VARILRIX helps protect most people from chickenpox, but it may have unwanted side effects in a few people. All medicines and vaccines can have side effects. Sometimes they are serious; most of the time they are not. Some side effects may need medical treatment.
Ask your doctor, nurse or pharmacist to answer any questions you may have.
Most unwanted effects with VARILRIX are mild and usually clear up within a few days. These effects, as with other vaccines, generally occur around the injection site. However, some children develop symptoms of mild chickenpox several weeks after vaccination with VARILRIX.
Side effects that occurred during clinical trials with VARILRIX were as follows:
Very common (these may occur with more than 1 in 10 doses of the vaccine):
- pain, redness and swelling at the injection site
- upper respiratory tract infection
Common (these may occur with up to 1 in 10 doses of the vaccine):
- rash (spots and/or blisters)
- stomach pain or discomfort
- runny or blocked nose, sneezing (rhinitis)
- sore throat and discomfort when swallowing
- discharge with itching of the eyes and crusty eyelids (conjunctivitis)
- infection of the middle ear
- tiredness (fatigue)
- chest pain
- generally feeling unwell
- swollen glands in the neck, armpit or groin
- painful, swollen joints
- aching muscles, muscle tenderness or weakness, not caused by exercise
Uncommon (these may occur with up to 1 in 100 doses of the vaccine):
- chickenpox-like rash
- fever greater than 39°C
Rare (these may occur with up to 1 in 1,000 doses of the vaccine):
- hives (urticaria)
After commercialisation, the following additional side effects have been rarely reported in people vaccinated with VARILRIX:
- shingles (herpes zoster)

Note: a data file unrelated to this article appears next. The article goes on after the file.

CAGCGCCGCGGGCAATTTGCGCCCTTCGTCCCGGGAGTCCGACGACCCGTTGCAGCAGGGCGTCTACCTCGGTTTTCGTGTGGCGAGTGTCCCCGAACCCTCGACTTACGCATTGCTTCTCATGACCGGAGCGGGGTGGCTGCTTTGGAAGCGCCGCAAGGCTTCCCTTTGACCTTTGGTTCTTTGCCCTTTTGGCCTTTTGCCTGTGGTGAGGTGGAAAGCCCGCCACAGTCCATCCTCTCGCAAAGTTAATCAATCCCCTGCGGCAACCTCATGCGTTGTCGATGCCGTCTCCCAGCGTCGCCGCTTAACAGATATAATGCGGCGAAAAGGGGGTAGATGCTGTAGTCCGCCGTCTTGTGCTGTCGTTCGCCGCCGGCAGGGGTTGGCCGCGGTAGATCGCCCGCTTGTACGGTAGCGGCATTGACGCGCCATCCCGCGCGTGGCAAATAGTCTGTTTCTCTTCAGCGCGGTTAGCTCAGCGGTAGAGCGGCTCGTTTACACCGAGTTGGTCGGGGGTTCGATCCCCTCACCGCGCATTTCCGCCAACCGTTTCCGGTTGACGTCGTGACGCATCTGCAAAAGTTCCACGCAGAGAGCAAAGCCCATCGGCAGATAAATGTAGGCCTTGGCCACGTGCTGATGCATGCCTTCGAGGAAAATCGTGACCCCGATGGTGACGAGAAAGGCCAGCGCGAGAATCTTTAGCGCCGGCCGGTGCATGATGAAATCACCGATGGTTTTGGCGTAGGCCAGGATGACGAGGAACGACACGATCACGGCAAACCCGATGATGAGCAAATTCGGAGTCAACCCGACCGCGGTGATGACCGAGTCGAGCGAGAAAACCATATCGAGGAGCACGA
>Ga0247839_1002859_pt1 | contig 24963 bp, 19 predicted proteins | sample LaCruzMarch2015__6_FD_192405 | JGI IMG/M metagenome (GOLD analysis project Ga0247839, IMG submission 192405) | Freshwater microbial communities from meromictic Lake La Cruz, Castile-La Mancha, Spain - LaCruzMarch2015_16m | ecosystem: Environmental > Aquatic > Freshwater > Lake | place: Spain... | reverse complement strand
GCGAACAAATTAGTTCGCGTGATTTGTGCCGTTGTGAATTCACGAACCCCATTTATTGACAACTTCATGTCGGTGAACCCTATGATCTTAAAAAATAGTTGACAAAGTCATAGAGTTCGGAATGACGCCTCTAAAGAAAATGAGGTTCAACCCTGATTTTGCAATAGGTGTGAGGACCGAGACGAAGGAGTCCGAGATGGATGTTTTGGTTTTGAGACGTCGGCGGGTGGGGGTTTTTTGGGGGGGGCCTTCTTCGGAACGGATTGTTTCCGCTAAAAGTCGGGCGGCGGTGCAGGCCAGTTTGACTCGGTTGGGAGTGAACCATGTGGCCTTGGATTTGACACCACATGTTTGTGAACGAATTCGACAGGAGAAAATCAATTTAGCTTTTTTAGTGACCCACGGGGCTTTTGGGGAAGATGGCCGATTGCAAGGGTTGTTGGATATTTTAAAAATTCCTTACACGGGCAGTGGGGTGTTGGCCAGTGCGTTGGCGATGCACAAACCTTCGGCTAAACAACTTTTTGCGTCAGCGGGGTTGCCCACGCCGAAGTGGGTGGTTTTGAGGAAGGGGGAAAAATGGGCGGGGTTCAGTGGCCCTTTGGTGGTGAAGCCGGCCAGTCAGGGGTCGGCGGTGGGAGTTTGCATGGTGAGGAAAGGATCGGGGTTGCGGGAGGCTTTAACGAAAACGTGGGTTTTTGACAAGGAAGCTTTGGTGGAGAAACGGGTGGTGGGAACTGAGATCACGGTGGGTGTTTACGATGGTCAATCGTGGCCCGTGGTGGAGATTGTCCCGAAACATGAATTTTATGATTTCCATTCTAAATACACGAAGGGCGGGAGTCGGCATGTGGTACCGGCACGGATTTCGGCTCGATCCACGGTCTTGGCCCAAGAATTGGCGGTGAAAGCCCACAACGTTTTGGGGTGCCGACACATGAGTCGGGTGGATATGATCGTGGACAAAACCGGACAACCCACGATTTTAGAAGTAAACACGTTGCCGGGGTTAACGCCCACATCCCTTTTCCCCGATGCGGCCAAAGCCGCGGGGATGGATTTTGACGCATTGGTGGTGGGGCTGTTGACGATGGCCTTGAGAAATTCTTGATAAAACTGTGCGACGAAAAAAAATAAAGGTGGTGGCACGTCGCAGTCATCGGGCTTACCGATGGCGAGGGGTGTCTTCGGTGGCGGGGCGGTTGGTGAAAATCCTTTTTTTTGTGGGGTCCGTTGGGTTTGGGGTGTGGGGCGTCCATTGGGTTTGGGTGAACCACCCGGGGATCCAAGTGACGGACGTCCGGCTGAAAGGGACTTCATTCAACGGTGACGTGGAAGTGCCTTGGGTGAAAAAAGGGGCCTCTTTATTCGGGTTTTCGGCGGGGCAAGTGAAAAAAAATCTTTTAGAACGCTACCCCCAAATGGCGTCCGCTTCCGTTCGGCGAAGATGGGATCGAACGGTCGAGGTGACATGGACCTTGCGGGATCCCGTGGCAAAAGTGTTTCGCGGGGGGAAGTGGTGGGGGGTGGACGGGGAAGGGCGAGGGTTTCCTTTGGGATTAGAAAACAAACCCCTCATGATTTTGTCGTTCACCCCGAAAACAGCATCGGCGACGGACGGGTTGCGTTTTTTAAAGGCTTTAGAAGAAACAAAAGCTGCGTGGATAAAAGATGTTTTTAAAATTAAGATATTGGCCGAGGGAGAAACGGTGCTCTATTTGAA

- fits or seizures
- temporary lumpy rash that may affect the skin, mouth and other parts of the body
- bleeding or bruising more easily than normal which may be associated with skin rashes/peeling or fever
- infection or inflammation of the nervous system resulting in temporary loss of control of bodily movements, walking or sensation changes
Other side effects not listed above, can also occur during or soon after a dose of VARILRIX.
Check with your doctor or nurse if you or your child has any other effects.
VARILRIX is usually stored at the doctor’s clinic or surgery, or at the pharmacy. But if you need to store VARILRIX always:
- Keep VARILRIX in the refrigerator stored between 2°C and 8°C. Do not store it in the bathroom, near the sink, or leave it in the car on hot days. Avoid exposing the vaccine to sunlight. The water diluent can be kept in a refrigerator or at room temperature. It must not be frozen.
- Keep the vaccine out of the reach of children.
- Keep VARILRIX in the original pack until it is time for it to be given.
Ask your pharmacist what to do with any left over VARILRIX that has expired or has not been used.
WHAT IT LOOKS LIKE
VARILRIX comes as a slightly cream to yellowish or pinkish coloured powder powder in a glass vial. The clear sterile water diluent comes in prefilled syringes or ampoules. It is made into a clear peach to pink coloured liquid, before being injected by the doctor or nurse.
The active ingredient of VARILRIX is a live weakened varicella-zoster virus (Oka strain). Each 0.5mL dose contains not less than 103.3 plaque-forming units of the varicella-zoster virus.
Other inactive ingredients in the vaccine are: amino acids for injection, human albumin, lactose, mannitol and sorbitol. Neomycin sulphate is present as a residual from the manufacturing process.
The manufacture of this product includes exposure to bovine derived materials. No evidence exists that any case of vCJD (considered to be the human form of bovine spongiform encephalopathy) has resulted from the administration of any vaccine product.
VARILRIX does not contain a preservative, sucrose, gluten, tartrazine or any other azo dyes.
VARILRIX is only available if prescribed by a doctor.
VARILRIX comes in the following:
- a glass vial with sterile water diluent (prefilled syringe) in packs of 1 or 10 - AUST R 71007.
- a glass vial with sterile water diluents (ampoule) in packs of 1 or 10 – AUST R 71008
Not all pack sizes may be marketed.
GlaxoSmithKline Biologicals S.A
rue de l'Institut 89,
1330 Rixensart, Belgium.
DISTRIBUTED IN AUSTRALIA BY
GlaxoSmithKline Australia Pty Ltd
Level 4, 436 Johnston Street,
Abbotsford, Victoria 3067
Date of Preparation:
16 March 2017
VARILRIX is a registered trade mark of the GSK group of companies.
© 2016 GSK group of companies. All rights reserved.